Conditions that affect the endocrine system can interfere with brain functioning and may cause memory problems. Examples include:

Cardiovascular conditions

Memory loss and other cognitive impairments can sometimes occur as a result of chronic cardiovascular conditions, such as high blood pressure or “hypertension” and high cholesterol. These conditions can impair blood flow to the brain and can damage blood vessels in the brain itself. This damage can lead to a condition called vascular dementia.

Hypertension and high cholesterol also increase the risk of heart attack and stroke, both of which may cause memory problems by depriving brain cells of the oxygen they need to function. Without oxygen, the brain cells will die. Depending on the location and extent of brain cell death, a person may have lasting memory problems.

Brain bleeds

Bleeding in the brain can starve brain cells of the oxygen they need to function. Depending on the areas of the brain involved, this may result in short-term or long-term memory problems.

If a person receives prompt treatment for a brain bleed, they may be able to recover their memory function. However, severe damage to the brain may result in permanent memory loss.

Abnormal brain growths

Abnormal brain growths, such as brain cysts and tumors, can interrupt blood flow to areas of the brain involved in memory. These areas include the outer part of the brain or “cortex” as well as deep brain regions such as the hippocampus.

Memory problems may resolve following surgery to remove the abnormal brain growth or after taking medication to shrink the growth. In some cases, a person may experience permanent brain damage and memory loss.


Hydrocephalus is the medical term for an accumulation of fluid in the brain. Fluid accumulation can put pressure on brain structures, which can disrupt the flow of blood and oxygen to brain cells. This, in turn, can cause problems with short-term memory.

Hydrocephalus-induced dementia may resolve after the removal of excess fluid from the brain.


Seizures interfere with the brain’s ability to monitor itself, which is critical for memory. This interference can happen at any of the following stages:

  • Before a seizure: The brain may fail to store memories that formed before a seizure.
  • During a seizure: Loss of consciousness can prevent the brain from forming and storing memories.
  • After a seizure: Confusion following a seizure can impair memory function.
  • Between seizures: Epilepsy can sometimes cause unusual electrical activity in the brain between seizures. This activity can affect attention and memory.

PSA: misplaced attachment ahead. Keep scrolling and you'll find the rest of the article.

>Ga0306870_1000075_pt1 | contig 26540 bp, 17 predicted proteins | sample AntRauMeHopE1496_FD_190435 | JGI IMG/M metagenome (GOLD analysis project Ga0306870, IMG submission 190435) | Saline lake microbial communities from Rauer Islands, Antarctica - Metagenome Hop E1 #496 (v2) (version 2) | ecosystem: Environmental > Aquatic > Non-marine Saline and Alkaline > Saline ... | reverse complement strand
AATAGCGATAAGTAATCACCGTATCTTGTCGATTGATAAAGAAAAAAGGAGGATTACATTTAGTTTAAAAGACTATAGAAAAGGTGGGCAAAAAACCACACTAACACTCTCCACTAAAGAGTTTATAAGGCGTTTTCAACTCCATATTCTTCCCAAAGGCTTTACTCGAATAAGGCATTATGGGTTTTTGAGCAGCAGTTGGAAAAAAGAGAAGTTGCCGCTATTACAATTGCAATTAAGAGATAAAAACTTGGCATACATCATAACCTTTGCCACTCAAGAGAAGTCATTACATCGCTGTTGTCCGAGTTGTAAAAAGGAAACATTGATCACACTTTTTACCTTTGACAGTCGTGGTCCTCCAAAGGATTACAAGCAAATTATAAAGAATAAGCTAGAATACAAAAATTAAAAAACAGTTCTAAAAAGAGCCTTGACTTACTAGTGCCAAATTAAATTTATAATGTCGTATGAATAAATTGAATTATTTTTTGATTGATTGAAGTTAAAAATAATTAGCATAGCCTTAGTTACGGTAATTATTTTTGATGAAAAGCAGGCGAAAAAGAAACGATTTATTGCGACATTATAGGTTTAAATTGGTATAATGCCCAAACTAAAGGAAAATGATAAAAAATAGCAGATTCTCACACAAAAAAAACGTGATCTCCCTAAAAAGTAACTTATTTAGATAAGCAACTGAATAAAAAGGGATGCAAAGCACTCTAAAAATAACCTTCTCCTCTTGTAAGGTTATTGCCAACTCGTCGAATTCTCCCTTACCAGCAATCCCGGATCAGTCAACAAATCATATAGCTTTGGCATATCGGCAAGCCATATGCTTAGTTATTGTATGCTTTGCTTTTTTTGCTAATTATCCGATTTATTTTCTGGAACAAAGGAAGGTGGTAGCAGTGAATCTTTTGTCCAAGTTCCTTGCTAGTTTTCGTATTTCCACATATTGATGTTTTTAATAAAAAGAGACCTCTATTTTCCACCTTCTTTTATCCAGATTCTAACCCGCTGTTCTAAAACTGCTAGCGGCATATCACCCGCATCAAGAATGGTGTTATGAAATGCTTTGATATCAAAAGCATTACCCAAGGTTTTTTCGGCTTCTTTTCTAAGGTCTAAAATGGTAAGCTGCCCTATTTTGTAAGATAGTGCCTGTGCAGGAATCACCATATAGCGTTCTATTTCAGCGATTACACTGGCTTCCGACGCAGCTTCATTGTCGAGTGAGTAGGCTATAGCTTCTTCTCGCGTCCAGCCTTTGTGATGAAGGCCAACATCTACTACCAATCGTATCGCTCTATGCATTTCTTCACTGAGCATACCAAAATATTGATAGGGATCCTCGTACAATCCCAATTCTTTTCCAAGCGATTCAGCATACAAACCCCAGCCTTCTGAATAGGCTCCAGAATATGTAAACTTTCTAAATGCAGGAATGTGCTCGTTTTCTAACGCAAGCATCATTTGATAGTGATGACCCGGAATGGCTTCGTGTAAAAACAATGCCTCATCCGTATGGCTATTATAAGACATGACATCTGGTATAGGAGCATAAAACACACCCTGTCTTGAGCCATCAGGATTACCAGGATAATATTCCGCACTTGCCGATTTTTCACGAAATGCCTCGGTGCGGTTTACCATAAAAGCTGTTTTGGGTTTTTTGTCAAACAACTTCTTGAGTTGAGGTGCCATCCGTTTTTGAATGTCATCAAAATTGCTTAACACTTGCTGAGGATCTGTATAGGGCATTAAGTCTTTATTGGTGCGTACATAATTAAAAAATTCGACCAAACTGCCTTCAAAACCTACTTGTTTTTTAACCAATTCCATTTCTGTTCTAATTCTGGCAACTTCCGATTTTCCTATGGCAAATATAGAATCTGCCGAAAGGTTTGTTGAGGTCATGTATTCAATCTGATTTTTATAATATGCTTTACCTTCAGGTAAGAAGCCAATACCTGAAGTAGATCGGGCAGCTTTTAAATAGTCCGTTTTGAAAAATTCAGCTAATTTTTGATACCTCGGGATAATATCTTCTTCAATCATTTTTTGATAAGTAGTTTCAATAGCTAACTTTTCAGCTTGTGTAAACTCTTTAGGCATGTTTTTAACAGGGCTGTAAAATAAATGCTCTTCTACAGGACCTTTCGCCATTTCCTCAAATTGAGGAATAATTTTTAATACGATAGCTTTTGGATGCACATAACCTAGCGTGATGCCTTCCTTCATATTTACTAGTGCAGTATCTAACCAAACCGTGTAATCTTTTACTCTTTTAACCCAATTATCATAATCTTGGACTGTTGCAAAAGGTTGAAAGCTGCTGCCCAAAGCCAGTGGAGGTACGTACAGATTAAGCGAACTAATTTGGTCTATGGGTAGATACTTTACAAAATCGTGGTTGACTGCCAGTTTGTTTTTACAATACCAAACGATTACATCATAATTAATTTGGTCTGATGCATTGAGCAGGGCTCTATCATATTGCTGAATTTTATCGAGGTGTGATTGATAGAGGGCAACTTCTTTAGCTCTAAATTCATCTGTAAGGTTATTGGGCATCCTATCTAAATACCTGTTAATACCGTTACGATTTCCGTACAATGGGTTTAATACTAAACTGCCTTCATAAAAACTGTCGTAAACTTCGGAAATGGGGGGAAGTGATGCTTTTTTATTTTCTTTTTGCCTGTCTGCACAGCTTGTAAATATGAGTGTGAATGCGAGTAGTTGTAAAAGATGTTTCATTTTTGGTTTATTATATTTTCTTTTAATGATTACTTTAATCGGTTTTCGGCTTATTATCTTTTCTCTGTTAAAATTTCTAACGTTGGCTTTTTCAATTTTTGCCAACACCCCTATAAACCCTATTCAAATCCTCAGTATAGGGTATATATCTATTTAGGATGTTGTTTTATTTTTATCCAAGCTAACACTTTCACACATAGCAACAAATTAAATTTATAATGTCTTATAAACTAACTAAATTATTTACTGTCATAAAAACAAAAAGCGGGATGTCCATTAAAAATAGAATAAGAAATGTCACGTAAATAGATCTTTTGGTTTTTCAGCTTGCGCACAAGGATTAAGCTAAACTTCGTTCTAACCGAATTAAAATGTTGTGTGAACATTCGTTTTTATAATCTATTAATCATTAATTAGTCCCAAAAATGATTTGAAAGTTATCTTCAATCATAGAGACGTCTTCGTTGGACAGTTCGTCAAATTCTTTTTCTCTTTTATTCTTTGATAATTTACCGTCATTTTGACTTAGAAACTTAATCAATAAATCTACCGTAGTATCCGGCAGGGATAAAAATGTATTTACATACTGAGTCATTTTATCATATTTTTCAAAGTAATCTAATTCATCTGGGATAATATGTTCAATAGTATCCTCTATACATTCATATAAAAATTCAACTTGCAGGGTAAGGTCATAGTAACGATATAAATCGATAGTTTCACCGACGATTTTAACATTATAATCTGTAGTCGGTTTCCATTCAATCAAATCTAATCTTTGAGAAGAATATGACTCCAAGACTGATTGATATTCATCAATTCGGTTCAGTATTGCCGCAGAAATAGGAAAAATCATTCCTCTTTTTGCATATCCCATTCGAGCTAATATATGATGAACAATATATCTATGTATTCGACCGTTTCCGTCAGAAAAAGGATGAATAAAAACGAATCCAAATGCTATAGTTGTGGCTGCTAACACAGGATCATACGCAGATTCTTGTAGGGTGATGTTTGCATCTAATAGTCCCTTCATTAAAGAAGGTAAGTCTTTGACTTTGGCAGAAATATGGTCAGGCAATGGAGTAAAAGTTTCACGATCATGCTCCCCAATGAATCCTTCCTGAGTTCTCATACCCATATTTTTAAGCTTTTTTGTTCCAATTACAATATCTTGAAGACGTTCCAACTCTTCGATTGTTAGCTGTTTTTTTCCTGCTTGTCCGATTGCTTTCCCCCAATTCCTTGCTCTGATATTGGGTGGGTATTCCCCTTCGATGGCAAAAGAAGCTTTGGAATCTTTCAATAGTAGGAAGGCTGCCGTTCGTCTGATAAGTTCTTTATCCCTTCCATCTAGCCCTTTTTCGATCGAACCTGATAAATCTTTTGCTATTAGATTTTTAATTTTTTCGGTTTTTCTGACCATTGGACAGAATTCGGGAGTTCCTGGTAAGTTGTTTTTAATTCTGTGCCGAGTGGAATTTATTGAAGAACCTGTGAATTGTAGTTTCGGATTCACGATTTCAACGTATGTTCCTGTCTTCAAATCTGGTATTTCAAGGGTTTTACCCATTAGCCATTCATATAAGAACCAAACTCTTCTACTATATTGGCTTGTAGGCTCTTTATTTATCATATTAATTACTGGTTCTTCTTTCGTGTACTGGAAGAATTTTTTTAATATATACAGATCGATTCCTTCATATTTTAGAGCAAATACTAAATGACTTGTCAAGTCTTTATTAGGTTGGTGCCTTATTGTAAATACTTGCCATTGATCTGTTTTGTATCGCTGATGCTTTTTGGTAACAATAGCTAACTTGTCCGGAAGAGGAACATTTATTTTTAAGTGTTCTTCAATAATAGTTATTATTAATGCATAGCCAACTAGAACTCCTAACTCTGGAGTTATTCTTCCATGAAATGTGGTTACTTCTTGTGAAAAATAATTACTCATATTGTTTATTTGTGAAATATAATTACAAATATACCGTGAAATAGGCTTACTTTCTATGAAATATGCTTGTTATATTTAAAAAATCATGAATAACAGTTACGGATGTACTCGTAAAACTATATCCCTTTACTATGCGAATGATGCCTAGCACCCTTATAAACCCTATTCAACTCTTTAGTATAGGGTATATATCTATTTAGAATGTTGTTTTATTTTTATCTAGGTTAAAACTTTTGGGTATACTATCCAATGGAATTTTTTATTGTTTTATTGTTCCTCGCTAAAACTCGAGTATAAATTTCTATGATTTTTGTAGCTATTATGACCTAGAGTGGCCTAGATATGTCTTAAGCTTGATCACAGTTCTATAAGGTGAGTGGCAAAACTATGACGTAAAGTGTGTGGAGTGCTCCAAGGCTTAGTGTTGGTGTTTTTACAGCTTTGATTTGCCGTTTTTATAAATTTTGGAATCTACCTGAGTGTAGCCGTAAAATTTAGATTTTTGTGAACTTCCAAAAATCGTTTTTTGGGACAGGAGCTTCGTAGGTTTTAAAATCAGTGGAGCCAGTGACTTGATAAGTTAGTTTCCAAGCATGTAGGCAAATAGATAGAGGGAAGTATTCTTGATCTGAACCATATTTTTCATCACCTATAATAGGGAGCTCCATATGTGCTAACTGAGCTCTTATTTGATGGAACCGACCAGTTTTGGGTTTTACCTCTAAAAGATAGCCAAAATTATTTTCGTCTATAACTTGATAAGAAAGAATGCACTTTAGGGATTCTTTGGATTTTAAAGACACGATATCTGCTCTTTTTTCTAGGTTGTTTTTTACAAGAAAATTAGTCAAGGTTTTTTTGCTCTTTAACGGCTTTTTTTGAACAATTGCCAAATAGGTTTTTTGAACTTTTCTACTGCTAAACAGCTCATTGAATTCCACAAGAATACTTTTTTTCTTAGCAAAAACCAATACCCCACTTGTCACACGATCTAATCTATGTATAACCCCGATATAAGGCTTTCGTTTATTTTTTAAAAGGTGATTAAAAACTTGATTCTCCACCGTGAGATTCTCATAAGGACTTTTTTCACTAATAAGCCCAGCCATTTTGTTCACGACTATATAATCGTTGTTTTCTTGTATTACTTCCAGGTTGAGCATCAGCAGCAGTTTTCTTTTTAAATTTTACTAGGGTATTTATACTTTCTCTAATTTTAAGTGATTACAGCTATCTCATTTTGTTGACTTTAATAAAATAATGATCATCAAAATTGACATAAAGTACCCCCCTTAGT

Epilepsy medications can reduce the frequency and severity of seizures, making a person less likely to experience memory problems. However, some epilepsy medications can slow down the speed of information processing in the brain, which can affect memory function.

Chronic pain conditions

Conditions that cause chronic pain can also cause “brain fog,” which a person may experience as:

  • lack of mental clarity
  • inability to focus
  • confusion
  • forgetfulness

Chronic pain conditions that can cause brain fog include:

Brain fog typically resolves following treatment or management of the underlying chronic pain condition.

Mental health conditions

Mental health conditions can change brain chemistry and functioning, and have the potential to cause short-term and long-term memory problems. Examples of such conditions include:

Memory problems associated with mental health conditions typically resolve following successful treatment of the underlying condition.

Vitamin deficiencies

A deficiency in any of the following vitamins can cause changes to memory and cognition:

Memory problems typically resolve once a person addresses the deficiency through diet or supplements.


Some medications interfere with brain functioning and may trigger temporary memory problems. Examples include:

As a person ages, their brain undergoes age-related changes. These changes may make it harder for the person to learn new things, and they may cause temporary forgetfulness.

Severe memory loss is not a part of typical aging and may be a sign of dementia. This type of memory loss is typically accompanied by other cognitive and behavioral changes.

The table below lists signs and symptoms of typical aging compared with memory loss and dementia:

Typical agingMemory loss and dementia
able to recognize memory loss is happeningunable to identify memory loss
taking longer than usual to learn new thingsbeing unable to learn new things or learning then forgetting them
missing a payment or an appointment every now and thenbeing unable to manage bills and schedules
forgetting which word to use every now and thendifficulty maintaining a conversation
losing things every now and thenmisplacing or losing things very often
making a mistake or an illogical decision from time to timemaking poor or illogical decisions often
forgetting the date every now and thenfrequently losing track of the day or year
having difficulty remembering a word or name every now and thenforgetting the names of friends or family members or familiar objects
forgetting directions or steps in a familiar activity from time to timebeing unable to complete regular tasks or activities without help or at all